A man was let into a Chinatown senior apartment building and allegedly beat a resident in what police officers are calling the most horrific attack they have witnessed.
The victim was beaten so severely Nov. 27 that he was left in a medically-induced coma at County USC Medical Center.
"It was a horrific attack," LAPD Capt. Marc Reina said.
The Metro at Chinatown Senior Lofts surveillance video captured the attack that shows the suspect, seemingly unprovoked, begin wailing on 67-year-old Rene Holovsky as he clutches his dog's leash, the animal unable to run away as the attacker allegedly lifts a table and smashes it over Holovsky. The animal was unharmed.
The suspect, identified by police as 32-year-old Sean Roger Halpin, is believed to have followed a resident into the building, gaining access to the fourth floor.
The attacker is seen on video repeatedly kicking the man in the head, at times using the full force of his body to stomp on the defenseless victim.
Video shows at times, the attacker retreats momentarily, but then returns. At one point the suspect is seen picking up a table and smashing the unconscious man.
He then allegedly continued the beating using legs from the table, repeatedly bashing the man's head.
Police said the suspect then left the building, and was found by officers a block or two away.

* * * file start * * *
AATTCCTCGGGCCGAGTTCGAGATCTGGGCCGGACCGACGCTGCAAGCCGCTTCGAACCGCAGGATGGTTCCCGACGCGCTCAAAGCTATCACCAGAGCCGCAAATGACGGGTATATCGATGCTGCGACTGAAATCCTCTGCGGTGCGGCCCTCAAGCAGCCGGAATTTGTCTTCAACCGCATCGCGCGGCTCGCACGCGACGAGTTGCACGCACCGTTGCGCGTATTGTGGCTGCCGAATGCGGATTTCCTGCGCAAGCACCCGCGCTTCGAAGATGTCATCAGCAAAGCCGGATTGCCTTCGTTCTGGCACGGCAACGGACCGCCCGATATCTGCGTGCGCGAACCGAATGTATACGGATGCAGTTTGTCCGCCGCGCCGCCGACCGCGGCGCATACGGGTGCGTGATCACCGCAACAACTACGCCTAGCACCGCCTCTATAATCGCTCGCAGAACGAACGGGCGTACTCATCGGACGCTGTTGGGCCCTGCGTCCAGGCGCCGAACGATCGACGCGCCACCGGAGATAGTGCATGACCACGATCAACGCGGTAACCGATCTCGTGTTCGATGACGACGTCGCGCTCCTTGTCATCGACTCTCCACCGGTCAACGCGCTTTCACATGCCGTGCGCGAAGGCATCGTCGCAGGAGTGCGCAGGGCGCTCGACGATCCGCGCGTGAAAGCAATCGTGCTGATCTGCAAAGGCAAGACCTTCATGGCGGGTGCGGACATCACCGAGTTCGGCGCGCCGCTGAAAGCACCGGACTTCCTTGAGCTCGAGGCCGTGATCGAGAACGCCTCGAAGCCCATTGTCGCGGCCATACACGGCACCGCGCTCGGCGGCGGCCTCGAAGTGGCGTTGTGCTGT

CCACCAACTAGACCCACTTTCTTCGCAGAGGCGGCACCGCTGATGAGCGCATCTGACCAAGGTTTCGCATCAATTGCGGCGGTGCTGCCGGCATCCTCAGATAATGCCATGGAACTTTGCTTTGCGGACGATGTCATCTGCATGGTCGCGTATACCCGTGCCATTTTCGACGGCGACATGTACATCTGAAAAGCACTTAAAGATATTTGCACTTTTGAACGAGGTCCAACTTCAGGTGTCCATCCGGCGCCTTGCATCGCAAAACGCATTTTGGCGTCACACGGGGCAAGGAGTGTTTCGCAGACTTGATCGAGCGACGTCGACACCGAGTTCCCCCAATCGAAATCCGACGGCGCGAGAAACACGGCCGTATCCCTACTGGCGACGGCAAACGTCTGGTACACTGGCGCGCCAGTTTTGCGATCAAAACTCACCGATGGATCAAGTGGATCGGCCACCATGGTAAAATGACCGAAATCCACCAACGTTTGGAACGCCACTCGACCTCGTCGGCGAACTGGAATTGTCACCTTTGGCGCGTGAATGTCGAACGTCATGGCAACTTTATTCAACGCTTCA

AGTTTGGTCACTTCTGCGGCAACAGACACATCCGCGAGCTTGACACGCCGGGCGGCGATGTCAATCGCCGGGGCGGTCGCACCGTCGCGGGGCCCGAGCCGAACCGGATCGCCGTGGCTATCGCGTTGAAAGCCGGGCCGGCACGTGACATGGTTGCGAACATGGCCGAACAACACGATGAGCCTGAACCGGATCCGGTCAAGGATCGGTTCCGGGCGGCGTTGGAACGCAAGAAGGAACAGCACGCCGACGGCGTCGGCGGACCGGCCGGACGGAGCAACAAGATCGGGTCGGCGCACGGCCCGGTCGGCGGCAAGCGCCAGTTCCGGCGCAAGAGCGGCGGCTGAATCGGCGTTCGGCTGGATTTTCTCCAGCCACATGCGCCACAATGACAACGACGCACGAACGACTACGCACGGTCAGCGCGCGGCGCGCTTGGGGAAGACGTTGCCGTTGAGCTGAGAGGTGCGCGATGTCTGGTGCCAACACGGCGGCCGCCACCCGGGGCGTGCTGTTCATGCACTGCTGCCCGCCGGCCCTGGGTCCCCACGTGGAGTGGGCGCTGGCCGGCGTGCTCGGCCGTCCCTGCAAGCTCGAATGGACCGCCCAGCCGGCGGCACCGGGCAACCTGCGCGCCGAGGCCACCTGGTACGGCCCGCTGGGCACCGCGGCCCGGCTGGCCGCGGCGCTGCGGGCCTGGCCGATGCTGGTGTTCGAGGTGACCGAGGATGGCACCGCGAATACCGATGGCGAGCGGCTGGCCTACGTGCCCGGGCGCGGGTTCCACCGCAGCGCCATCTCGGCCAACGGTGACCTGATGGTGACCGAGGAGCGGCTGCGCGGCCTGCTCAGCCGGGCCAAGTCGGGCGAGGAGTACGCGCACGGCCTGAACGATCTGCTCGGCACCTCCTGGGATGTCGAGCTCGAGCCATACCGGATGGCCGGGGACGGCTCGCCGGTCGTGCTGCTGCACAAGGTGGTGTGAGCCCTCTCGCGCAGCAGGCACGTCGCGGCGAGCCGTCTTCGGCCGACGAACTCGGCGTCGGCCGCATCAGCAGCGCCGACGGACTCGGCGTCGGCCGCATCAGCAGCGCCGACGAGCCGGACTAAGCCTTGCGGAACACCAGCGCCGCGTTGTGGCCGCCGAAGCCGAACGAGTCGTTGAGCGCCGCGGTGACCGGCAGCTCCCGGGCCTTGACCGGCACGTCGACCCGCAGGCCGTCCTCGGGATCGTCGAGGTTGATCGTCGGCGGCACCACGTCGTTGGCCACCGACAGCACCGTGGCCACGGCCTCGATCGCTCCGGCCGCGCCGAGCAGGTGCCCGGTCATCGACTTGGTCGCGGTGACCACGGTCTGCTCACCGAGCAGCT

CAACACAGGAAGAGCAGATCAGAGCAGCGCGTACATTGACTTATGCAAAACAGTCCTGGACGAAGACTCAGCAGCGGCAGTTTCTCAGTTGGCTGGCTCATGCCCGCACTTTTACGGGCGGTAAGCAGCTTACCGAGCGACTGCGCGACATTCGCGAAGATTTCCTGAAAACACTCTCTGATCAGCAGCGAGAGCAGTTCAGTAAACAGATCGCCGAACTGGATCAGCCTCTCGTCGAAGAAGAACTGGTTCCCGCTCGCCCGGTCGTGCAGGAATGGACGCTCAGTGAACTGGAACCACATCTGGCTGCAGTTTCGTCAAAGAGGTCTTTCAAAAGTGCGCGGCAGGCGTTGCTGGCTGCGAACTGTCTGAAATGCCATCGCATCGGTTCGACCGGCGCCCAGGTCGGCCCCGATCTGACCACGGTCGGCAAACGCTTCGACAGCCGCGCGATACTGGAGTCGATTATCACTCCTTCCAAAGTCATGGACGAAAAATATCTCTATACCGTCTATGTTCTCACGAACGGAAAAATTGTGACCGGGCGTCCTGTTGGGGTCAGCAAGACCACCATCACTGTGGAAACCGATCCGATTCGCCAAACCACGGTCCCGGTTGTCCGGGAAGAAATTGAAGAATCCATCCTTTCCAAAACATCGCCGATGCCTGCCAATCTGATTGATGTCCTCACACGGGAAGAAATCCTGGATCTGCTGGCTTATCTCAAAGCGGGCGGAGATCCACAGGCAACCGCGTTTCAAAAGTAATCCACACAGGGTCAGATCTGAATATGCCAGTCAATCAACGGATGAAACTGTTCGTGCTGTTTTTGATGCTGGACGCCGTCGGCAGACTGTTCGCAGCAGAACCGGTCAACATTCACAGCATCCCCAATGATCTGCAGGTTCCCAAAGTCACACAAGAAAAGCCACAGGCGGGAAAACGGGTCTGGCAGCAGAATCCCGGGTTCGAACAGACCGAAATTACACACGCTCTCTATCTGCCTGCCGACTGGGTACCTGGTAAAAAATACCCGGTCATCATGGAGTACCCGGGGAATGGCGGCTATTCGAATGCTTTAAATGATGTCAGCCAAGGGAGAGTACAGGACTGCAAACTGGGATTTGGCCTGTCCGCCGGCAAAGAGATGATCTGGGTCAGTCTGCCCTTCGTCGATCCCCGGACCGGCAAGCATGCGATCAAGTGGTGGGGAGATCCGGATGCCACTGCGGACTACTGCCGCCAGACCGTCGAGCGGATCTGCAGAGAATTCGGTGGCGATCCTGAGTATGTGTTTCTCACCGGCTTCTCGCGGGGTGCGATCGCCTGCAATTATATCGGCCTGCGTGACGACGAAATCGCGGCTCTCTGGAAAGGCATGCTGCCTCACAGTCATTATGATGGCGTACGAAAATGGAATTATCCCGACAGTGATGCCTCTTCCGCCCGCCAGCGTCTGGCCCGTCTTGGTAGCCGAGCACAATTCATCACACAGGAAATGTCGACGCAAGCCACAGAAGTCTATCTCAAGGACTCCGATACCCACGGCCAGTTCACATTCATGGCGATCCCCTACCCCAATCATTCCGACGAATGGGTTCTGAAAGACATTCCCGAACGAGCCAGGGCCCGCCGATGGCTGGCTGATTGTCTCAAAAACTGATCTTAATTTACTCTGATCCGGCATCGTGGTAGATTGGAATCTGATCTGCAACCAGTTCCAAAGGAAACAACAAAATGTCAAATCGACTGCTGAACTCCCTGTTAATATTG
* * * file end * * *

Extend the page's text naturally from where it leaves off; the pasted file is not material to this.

The initial police report alleges Halpin, a recent arrival from Northern California, was either mentally ill, drug addicted, or both.
Police are unsure if he was homeless, but did not find a current residence linked to his name.
Holovsky, a retired cabinet maker and artist, went through six hours of surgery, and has spent days in a medically induced coma. He remains in intensive care.
Susan Staudt, the victim's partner, said they share the apartment along with their dog Wally.
"He has multiple fractures in his skull, and his vertebrae in his neck," she said.
She said he was able to finally talk Tuesday.
"Just today, he said 'I love you,'" she said.
Residents who live in The Metro at Chinatown Senior Lofts are on fixed incomes. Some said they have seen an increase of mentally ill and drug addicted people on the street, some of whom try to intimidate their way into the building.
"They are jacked up and loaded, and what are you going to do?" Yolanda de la Torre said.
Halpin was being held on $1,050,000 bail, with one felony count each of attempted murder, assault with a deadly weapon and elder abuse.